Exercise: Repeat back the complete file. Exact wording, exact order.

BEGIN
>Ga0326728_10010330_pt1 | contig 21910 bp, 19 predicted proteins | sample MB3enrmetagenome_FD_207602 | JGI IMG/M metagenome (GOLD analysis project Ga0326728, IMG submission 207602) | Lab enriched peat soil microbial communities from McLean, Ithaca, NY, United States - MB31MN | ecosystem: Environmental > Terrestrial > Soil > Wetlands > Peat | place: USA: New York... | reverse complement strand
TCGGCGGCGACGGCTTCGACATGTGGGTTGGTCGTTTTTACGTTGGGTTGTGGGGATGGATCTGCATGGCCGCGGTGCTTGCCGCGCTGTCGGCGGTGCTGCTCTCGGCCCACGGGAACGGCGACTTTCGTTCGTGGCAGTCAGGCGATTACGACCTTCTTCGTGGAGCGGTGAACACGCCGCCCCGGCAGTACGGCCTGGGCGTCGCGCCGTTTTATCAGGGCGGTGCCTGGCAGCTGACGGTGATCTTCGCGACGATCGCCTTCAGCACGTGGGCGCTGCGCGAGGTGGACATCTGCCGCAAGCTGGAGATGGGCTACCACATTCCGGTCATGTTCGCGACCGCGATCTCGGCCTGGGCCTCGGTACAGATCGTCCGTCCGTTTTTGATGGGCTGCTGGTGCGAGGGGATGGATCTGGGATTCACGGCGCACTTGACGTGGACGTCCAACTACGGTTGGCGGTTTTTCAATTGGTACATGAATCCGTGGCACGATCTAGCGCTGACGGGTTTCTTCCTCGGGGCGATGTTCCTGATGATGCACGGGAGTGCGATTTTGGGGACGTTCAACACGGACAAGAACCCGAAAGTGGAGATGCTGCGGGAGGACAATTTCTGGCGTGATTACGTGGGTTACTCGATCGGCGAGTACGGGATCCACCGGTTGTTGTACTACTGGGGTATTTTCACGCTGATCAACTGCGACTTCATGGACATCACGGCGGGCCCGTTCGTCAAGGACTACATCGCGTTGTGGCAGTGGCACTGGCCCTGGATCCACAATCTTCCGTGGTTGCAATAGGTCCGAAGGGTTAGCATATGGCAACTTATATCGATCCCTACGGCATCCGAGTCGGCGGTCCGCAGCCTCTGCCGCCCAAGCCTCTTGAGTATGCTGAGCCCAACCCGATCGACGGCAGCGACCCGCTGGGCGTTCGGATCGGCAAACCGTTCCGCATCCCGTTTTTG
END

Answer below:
>Ga0326728_10010330_pt1 | contig 21910 bp, 19 predicted proteins | sample MB3enrmetagenome_FD_207602 | JGI IMG/M metagenome (GOLD analysis project Ga0326728, IMG submission 207602) | Lab enriched peat soil microbial communities from McLean, Ithaca, NY, United States - MB31MN | ecosystem: Environmental > Terrestrial > Soil > Wetlands > Peat | place: USA: New York... | reverse complement strand
TCGGCGGCGACGGCTTCGACATGTGGGTTGGTCGTTTTTACGTTGGGTTGTGGGGATGGATCTGCATGGCCGCGGTGCTTGCCGCGCTGTCGGCGGTGCTGCTCTCGGCCCACGGGAACGGCGACTTTCGTTCGTGGCAGTCAGGCGATTACGACCTTCTTCGTGGAGCGGTGAACACGCCGCCCCGGCAGTACGGCCTGGGCGTCGCGCCGTTTTATCAGGGCGGTGCCTGGCAGCTGACGGTGATCTTCGCGACGATCGCCTTCAGCACGTGGGCGCTGCGCGAGGTGGACATCTGCCGCAAGCTGGAGATGGGCTACCACATTCCGGTCATGTTCGCGACCGCGATCTCGGCCTGGGCCTCGGTACAGATCGTCCGTCCGTTTTTGATGGGCTGCTGGTGCGAGGGGATGGATCTGGGATTCACGGCGCACTTGACGTGGACGTCCAACTACGGTTGGCGGTTTTTCAATTGGTACATGAATCCGTGGCACGATCTAGCGCTGACGGGTTTCTTCCTCGGGGCGATGTTCCTGATGATGCACGGGAGTGCGATTTTGGGGACGTTCAACACGGACAAGAACCCGAAAGTGGAGATGCTGCGGGAGGACAATTTCTGGCGTGATTACGTGGGTTACTCGATCGGCGAGTACGGGATCCACCGGTTGTTGTACTACTGGGGTATTTTCACGCTGATCAACTGCGACTTCATGGACATCACGGCGGGCCCGTTCGTCAAGGACTACATCGCGTTGTGGCAGTGGCACTGGCCCTGGATCCACAATCTTCCGTGGTTGCAATAGGTCCGAAGGGTTAGCATATGGCAACTTATATCGATCCCTACGGCATCCGAGTCGGCGGTCCGCAGCCTCTGCCGCCCAAGCCTCTTGAGTATGCTGAGCCCAACCCGATCGACGGCAGCGACCCGCTGGGCGTTCGGATCGGCAAACCGTTCCGCATCCCGTTTTTG